Royal Dutch Shell – The Hague-headquartered oil and gas corporation – is one of the companies that utilize these three best practices in the risk identification process design. The company takes risk identification and mitigation seriously owing to the sensitive nature of its operations. Its risk identification process helps it reduce the likelihood of oil spillages, which can cause considerable losses and environmental pollution. Since oil and gas are also highly flammable, failure to take critical risk mitigation approaches can lead to fires that may destroy property and life. Therefore, Shell uses the latest technology in its oil and gas exploration missions. It also collaborates with other stakeholders, including governments, universities, and other businesses, in creating reliable and effective exploration approaches. The company is ethical and puts environmental preservation and human life above profit. Recommended steps for improvement include investing in research and development to improve the effectiveness of the risk mitigation technologies currently in use and collaborating with research institutions, universities, and other players in the oil and gas industry.
Crossrail’s Risk Management Procedures and Approaches
Companies must have good risk cultures to navigate the competitive environment of the 21st century. According to the Institute of Risk Management (2012), the risk culture outlines company beliefs, values, and knowledge about problems that can potentially affect the company’s operations. Among other things, a successful risk culture includes a distinct and consistent tone, a commitment to ethical practice, and a focus on transparent and timely risk information. It also encourages risk event reporting, eliminates obscure or complex processes, encourages risk management skills development, and sufficiently diversifies values, perspectives, and beliefs to consistently and rigorously challenge the status quo (Institute of Risk Management, 2012). Notably, the culture in an organization is the outcome of employees’ repeated behaviors.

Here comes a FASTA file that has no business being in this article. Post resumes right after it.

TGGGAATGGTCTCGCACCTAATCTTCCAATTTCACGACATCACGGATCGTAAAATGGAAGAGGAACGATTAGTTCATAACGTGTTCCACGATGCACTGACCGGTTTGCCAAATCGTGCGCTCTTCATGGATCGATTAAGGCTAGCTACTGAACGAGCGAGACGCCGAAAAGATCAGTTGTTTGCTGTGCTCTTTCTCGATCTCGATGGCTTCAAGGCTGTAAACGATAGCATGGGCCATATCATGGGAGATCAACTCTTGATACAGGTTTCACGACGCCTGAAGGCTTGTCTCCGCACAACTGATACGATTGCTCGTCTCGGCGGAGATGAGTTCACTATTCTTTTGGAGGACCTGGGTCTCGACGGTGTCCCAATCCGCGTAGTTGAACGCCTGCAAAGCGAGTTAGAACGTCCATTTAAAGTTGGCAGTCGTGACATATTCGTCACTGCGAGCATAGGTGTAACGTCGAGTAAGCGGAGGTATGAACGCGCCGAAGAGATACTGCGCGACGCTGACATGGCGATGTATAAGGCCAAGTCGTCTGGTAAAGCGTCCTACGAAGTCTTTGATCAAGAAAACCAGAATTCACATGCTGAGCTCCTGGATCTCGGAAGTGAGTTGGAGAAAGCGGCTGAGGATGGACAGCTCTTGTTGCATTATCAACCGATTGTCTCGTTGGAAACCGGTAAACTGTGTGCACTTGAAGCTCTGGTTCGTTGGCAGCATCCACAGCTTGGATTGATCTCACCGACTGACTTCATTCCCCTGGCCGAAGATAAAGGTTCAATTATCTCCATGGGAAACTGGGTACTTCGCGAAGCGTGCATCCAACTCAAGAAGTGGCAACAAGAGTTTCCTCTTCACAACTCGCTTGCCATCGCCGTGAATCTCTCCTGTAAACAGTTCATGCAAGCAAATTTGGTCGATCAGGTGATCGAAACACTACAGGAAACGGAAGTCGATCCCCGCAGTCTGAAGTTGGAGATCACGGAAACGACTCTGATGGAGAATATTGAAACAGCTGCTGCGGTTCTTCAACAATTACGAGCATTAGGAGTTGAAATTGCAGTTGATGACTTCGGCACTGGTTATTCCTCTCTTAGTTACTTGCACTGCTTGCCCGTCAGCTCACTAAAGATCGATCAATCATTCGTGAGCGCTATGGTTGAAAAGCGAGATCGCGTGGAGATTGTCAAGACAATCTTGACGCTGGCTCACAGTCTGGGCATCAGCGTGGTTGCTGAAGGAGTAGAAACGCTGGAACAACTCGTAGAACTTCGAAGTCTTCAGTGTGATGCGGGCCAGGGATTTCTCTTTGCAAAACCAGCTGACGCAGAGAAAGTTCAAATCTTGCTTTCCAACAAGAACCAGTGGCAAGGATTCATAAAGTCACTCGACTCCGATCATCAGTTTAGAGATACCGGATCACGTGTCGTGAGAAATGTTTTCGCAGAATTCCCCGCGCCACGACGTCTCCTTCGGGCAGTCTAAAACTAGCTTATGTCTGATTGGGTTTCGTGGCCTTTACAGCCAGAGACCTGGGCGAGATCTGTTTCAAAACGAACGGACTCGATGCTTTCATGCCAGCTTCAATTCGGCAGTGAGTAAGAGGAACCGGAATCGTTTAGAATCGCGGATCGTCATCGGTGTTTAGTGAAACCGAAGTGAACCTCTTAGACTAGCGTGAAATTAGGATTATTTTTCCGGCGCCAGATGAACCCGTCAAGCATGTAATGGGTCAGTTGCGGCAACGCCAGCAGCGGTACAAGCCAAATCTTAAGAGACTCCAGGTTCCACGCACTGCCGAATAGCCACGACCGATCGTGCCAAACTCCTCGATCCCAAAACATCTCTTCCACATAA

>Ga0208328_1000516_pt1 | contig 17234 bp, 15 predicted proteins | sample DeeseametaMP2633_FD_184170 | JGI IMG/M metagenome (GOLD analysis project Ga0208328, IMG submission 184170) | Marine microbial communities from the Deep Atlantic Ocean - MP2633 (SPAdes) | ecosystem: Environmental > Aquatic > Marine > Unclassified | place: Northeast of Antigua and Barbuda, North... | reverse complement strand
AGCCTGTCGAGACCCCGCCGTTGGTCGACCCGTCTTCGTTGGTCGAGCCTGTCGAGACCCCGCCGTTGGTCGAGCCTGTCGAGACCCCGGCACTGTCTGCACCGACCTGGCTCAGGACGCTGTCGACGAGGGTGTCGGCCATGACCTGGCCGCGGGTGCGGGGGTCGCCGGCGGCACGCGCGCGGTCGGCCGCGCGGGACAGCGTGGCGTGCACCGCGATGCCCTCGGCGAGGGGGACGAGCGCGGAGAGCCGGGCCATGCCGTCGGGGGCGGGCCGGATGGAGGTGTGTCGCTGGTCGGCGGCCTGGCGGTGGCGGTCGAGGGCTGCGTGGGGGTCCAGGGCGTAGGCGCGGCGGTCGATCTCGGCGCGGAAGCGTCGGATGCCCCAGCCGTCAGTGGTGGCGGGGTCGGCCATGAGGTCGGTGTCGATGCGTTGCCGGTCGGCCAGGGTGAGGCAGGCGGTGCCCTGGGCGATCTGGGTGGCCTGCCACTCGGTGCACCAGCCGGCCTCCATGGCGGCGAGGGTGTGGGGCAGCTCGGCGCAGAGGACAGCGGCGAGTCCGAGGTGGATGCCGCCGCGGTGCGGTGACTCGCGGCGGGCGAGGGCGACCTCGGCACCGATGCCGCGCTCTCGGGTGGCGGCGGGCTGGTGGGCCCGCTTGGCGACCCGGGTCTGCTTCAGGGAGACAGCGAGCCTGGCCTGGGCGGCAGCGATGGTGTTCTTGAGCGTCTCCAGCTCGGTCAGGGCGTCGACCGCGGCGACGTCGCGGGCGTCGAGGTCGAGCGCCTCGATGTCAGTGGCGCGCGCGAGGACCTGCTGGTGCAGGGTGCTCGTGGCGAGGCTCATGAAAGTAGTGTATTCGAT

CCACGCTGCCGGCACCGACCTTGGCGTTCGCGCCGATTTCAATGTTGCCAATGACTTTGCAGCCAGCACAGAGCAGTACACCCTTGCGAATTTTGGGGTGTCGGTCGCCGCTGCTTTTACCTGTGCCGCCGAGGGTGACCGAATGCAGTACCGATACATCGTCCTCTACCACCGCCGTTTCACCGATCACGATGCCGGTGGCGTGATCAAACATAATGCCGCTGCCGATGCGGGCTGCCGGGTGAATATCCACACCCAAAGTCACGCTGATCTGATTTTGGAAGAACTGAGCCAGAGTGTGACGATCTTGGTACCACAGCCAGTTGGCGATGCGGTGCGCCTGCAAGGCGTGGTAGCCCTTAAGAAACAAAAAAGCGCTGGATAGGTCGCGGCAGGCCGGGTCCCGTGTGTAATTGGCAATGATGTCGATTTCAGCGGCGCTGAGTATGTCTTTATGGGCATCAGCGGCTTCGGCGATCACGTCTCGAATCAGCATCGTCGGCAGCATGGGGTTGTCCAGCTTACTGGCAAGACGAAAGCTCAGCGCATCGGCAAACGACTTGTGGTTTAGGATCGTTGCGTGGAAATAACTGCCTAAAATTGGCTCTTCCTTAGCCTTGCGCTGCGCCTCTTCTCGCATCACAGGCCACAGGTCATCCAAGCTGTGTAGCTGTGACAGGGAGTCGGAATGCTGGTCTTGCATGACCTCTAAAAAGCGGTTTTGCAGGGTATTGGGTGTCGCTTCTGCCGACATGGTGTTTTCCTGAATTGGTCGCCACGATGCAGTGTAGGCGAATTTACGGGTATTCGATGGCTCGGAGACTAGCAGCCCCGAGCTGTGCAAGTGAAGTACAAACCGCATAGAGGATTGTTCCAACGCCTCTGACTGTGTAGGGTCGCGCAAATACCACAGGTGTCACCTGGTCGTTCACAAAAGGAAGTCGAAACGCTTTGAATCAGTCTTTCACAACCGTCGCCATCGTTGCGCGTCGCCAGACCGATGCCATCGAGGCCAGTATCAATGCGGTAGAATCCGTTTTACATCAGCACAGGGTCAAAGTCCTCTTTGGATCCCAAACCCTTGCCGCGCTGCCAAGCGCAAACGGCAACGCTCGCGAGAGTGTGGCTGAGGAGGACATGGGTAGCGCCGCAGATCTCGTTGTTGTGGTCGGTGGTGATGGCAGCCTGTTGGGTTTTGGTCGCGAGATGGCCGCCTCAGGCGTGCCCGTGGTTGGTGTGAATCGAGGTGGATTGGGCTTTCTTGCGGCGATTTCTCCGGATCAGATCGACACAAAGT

Seven critical steps underpin Crossrail’s risk management process. As shown in Figure 3, these processes include planning, identification, assessment, response, review, reporting, and monitoring. It is worth noting that these steps are continuous and cyclic, and often, overlap during the risk management process (Wheatley, 2007). One of the most essential tests of the effectiveness of a company’s risk management approach is risk-management integration in decision-making. Crossrail uses the risk management process to eradicate problems and inspire better decisions that result in reduced operational costs and higher profitability (Szymański, 2017). Embedding an effective risk management plan enables an organization to define and plan for its current and future objectives, come up with cost-effective ways to save company resources, make more informed and confident business decisions, attain its long-term and short-term goals, and create a safe and secure environment for all.
Implications of Embedding the Effective Management of Risks
Firstly, embedding effective risk management strategies in an organization allows the company to define its current and future objectives. Indeed, Crossrail (2015) identified planning as the first step of risk management, allowing it to achieve greater success. Zwikael and Sadeh (2007) concur that improving the planning phase of the risk management process helps an organization outline the roadmap to success. It is an effective administrative tool that enables the head of the organization, as well as the staff, to understand the organizational objectives and focus their resources and energies on them.
Secondly, embedding effective risk management practices in an organization ensure the company creates cost-effective ways of saving resources. Since resources are finite, their prudent utilization is necessary if a company is to succeed and remain competitive (Walker, Shenkir, and Barton, 2002). Embedded risk management practices become a part of the company’s culture and influence how employees do their jobs. A culture of risk-taking encourages creativity, innovation, and improved employee performance and job satisfaction (Smith, 1992; Power, 2004). As such, as corporations allow employees to explore alternatives and work autonomously, they must equip them with knowledge and skills for assessing risky situations and making the right decisions (Hillson, 1997). Such is only achievable by embedding risk management practices in company operations and making it part of the organization’s culture.